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More Firms Switching Coal Plants Into Renewable Energy Sites

The U.S. energy industry is coming to a crossroads. There has never been a stronger push to integrate renewable energy into the American electricity grid, but installing and connecting generators to existing grids can still be challenging. However, a potential long-term solution is arriving: converting old coal power plants into renewable energy plants. 

In states like Illinois, North Dakota, and Minnesota, coal dominated the energy sector.

With decreasing reliance on fossil fuels and a transition towards a more resilient, diverse energy mix, coal plants left behind are themselves transitioning into solar farms or battery storage facilities in the next three years. Illinois alone plans to flip nine former coal plants into renewable energy facilities. 

A big reason these coal plants are being repurposed is that they are a cost-saving investment from power companies due to already being connected to the grid and miles of cables. It would be too expensive and not eco-friendly to undergo massive cable relaying projects or burying power lines. This sustainable energy plan could seriously shift discourse about how America entirely shifts towards more innovative forms of power.

At this moment, there are over 600 retired coal plants in the U.S. Around 266 of these plants are about to reach the end of their 50-year lifespan, leaving plenty eligible for conversion into renewable energy sources. This news comes when some states suffer serious reliability and energy strain issues. 

For example, Texas has felt the effects of the insane heat waves earlier this summer, straining the already-overloaded power grid. The operator even asked Texans not to run their air conditioners during the day to save energy. This solution is not sustainable and poses a severe risk to citizens. If Texas converted non-energy producing coal plants into more sustainable energy sources, it might not have to deal with the consequences of cycling energy like rolling blackouts.

Photo Courtesy Matthew Henry

This plant conversion also follows the trend of the American energy sector easing off limited, non-clean energy and more reliance on renewable sources. In the first four and half months of 2021, it was reported that renewable energy was the primary source of electricity for 90 straight days for some states. Sources like wind turbines, solar panels, and hydroelectric dams create a greater output than coal.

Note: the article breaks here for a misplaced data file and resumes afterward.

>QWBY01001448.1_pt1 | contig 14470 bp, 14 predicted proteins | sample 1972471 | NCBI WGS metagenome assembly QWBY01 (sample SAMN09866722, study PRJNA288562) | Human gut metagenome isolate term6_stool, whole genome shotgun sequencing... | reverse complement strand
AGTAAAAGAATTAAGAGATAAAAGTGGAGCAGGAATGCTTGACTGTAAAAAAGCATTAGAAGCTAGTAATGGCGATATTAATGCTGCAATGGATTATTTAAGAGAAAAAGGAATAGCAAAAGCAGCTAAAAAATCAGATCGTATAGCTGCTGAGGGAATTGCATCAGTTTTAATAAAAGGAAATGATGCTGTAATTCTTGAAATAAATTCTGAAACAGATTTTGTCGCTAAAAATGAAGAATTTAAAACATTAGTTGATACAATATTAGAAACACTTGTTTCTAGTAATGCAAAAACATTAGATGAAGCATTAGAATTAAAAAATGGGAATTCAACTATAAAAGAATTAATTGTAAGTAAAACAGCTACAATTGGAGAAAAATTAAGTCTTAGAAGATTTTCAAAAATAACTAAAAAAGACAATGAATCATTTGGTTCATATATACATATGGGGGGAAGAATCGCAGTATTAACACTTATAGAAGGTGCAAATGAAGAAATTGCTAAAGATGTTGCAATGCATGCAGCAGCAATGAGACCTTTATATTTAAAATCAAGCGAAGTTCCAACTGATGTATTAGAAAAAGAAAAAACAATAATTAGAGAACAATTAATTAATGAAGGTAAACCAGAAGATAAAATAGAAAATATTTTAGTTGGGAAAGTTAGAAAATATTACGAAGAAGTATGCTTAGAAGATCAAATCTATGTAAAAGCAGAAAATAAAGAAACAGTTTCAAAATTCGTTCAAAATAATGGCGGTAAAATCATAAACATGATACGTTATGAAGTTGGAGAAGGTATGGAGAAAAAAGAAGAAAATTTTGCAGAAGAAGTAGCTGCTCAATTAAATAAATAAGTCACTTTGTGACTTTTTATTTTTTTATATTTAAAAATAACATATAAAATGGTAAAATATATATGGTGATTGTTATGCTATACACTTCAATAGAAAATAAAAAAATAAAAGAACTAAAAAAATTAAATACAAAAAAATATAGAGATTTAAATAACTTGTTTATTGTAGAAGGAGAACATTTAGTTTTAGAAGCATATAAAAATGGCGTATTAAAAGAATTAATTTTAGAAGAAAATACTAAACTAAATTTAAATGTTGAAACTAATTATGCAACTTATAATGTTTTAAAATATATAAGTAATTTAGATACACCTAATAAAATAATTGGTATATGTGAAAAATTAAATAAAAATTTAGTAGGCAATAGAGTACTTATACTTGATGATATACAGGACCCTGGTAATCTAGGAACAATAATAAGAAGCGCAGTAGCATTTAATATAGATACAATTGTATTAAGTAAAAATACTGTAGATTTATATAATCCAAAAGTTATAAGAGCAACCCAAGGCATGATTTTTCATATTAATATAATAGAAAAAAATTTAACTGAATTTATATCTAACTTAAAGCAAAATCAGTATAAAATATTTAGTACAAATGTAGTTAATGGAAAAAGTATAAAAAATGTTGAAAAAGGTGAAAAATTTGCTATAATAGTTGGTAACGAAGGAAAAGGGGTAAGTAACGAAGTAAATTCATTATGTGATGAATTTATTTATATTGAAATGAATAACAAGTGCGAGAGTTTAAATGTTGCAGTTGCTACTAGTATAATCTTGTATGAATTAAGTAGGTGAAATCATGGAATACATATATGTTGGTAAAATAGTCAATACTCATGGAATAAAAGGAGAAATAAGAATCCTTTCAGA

The COVID-19 pandemic forced coal miners to stay at home for fear of infection, and with this came a turn to more renewable sources to power homes. Coal emissions have also been declining, with an 11% reduction in 2021 alone. Coupled with plans to convert the old coal plants to clean energy, we can expect to see an even larger emission reduction. Coal is beginning to get pushed out as the third or fourth fuel source for power plants.

The cost of running a renewable energy plant is considerably cheaper than continuing to use coal. Rather than funding mining efforts, it’s more cost-efficient to switch to solar, wind, geothermal, or biomass fuel. Multiple experts have concurred the economic barriers that once blocked sustainable energy are gone, and rather the slow growth has been due to backed-up regulators working to approve plans for renewable energy conversion. 

The dip in coal reliance is happening rapidly, so much so that states like Illinois have passed the Coal-to-Solar Energy Storage Grant, providing incentives to former coal plants transitioning to solar energy.

Tax benefits are expected to follow these conversion projects, meaning less money spent on energy taxes from coal burning. 

The industry doesn’t expect coal to be taken completely off the table as a source of America’s energy. However, as its efficiency quickly loses ground and public support compared to solar, wind, natural gas, and other clean energy sources, the plant conversion projects will ramp up. More coal mines and plants are closing, and larger energy firms are seizing the opportunity to flip the switch for sustainability, innovation and economic resilience.


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